Life Sciences - Paleontology - 20.04.2020
Brain’s language pathway dates back at least 25 million years
A research team involving UCL has discovered an earlier origin to the human language pathway in the brain, pushing back its evolutionary origin by at least 20 million years. Previously, a precursor of the language pathway was thought by many scientists to have emerged more recently, about 5 million years ago, with a common ancestor of both apes and humans.
Paleontology - Life Sciences - 15.04.2020
Fossil-inspired flight: pterosaurs hold secrets to better aeronautical engineering
Pterosaurs were the largest animals ever to fly. They soared the skies for 160 million years - much longer than any species of modern bird. However, until now, these ancient flyers have largely been overlooked in the pursuit of bio-inspired flight technologies. In a review, published in Trends in Ecology & Evolution , Bristol researchers outline why and how the physiology of fossil flyers could provide ancient solutions to modern flight problems, such as aerial stability and the ability of drones to self-launch.
Environment - Paleontology - 01.04.2020
Traces of ancient rainforest in Antarctica point to a warmer prehistoric world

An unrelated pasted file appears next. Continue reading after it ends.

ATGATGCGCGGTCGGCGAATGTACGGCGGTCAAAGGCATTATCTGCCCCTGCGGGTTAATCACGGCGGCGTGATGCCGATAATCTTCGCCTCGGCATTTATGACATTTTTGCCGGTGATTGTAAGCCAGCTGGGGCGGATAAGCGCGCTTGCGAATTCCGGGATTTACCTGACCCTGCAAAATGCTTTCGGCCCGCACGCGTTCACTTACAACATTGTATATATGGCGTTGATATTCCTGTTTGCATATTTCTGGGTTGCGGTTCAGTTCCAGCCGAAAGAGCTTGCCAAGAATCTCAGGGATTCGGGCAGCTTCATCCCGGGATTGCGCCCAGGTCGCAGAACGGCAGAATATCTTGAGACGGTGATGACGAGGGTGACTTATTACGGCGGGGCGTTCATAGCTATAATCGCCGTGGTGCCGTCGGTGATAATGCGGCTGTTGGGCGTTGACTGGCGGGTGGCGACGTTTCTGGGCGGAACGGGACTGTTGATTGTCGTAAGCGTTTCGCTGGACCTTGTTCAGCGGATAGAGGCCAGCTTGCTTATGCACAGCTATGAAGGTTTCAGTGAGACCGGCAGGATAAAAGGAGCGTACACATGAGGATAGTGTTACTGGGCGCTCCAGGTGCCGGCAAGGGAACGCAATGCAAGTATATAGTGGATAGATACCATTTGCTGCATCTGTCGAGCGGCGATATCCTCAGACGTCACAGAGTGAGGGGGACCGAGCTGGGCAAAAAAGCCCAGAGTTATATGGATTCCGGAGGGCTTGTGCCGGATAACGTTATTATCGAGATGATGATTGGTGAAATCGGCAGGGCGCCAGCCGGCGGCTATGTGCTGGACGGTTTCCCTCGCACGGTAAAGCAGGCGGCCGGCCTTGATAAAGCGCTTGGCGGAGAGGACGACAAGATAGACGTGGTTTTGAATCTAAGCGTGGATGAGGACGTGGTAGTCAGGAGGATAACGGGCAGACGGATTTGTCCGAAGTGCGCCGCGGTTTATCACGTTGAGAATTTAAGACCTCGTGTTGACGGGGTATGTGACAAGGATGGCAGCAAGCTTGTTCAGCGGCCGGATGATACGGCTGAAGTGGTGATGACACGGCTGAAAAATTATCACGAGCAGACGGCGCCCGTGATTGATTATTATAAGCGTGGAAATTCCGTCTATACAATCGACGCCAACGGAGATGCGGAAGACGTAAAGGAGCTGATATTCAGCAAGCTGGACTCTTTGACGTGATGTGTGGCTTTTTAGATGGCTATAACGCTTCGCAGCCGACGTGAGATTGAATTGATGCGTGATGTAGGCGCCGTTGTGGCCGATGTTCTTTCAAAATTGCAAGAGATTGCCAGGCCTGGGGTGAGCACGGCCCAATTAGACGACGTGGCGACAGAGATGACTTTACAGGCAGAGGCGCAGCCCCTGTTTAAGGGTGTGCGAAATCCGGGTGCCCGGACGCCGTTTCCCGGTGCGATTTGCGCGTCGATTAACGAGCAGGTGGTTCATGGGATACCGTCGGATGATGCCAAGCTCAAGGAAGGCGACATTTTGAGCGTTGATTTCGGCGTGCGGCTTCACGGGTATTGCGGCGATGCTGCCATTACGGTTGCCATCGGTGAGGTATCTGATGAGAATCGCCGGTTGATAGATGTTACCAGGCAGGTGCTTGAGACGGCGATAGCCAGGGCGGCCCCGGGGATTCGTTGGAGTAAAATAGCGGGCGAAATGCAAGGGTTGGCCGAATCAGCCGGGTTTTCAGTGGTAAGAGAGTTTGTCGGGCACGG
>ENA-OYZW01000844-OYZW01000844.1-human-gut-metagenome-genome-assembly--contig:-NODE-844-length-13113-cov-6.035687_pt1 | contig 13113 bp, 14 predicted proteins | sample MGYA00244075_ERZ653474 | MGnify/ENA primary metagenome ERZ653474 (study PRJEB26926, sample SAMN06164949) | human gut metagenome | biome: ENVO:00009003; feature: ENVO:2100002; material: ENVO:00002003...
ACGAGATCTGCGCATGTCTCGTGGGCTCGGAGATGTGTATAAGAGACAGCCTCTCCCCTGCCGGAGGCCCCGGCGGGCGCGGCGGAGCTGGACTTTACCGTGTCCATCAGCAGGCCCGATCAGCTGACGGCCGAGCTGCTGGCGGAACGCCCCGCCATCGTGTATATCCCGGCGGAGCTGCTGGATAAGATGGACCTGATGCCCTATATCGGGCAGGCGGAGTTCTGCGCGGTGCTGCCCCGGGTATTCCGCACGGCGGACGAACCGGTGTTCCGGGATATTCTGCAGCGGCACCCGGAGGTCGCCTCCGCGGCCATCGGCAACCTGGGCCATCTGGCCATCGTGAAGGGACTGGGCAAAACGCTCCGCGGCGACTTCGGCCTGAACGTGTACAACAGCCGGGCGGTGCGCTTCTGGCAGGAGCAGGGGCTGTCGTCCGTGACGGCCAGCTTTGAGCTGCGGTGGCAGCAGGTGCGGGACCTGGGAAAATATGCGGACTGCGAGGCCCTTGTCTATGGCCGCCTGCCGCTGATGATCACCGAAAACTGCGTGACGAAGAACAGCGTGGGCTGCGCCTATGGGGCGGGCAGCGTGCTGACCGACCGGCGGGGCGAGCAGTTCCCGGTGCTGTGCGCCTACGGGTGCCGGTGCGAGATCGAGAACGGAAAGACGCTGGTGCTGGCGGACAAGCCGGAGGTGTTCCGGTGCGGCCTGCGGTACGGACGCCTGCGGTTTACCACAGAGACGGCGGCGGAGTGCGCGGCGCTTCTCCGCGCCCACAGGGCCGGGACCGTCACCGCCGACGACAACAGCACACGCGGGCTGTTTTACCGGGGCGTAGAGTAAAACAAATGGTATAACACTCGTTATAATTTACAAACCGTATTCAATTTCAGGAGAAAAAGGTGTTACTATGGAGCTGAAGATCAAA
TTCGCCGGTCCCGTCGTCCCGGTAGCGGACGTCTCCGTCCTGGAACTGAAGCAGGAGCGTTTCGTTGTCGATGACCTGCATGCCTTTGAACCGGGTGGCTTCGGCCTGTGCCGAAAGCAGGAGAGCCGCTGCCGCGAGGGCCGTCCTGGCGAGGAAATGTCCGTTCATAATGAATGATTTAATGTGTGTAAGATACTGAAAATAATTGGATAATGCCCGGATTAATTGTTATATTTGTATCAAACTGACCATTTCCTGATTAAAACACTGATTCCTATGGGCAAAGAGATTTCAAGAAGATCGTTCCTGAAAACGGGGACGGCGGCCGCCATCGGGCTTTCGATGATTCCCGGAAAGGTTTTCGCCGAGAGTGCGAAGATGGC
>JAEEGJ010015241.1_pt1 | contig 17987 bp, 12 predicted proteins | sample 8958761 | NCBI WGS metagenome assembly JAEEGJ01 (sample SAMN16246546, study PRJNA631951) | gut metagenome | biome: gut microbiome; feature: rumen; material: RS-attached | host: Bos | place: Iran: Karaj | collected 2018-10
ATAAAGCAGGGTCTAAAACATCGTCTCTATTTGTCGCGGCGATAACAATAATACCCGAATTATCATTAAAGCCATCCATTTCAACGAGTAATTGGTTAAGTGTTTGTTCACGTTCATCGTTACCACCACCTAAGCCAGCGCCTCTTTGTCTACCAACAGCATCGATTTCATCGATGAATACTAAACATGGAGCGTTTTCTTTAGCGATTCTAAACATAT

Researchers have found evidence of rainforests near the South Pole 90 million years ago, suggesting the climate was exceptionally warm at the time. A team from the UK and Germany discovered forest soil from the Cretaceous period within 900 km of the South Pole. Their analysis of the preserved roots, pollen and spores shows that the world at that time was a lot warmer than previously thought.
Life Sciences - Paleontology - 13.02.2020
Boom and bust for ancient sea dragons
A new study by scientists from the University of Bristol's School of Earth Sciences, shows a well-known group of extinct marine reptiles had an early burst in their diversity and evolution - but that a failure to adapt in the long-run may have led to their extinction. Ichthyosaurs were fish-like reptiles that first appeared about 250 million years ago and quickly diversified into highly capable swimmers, filling a broad range of sizes and ecologies in the early Mesozoic oceans.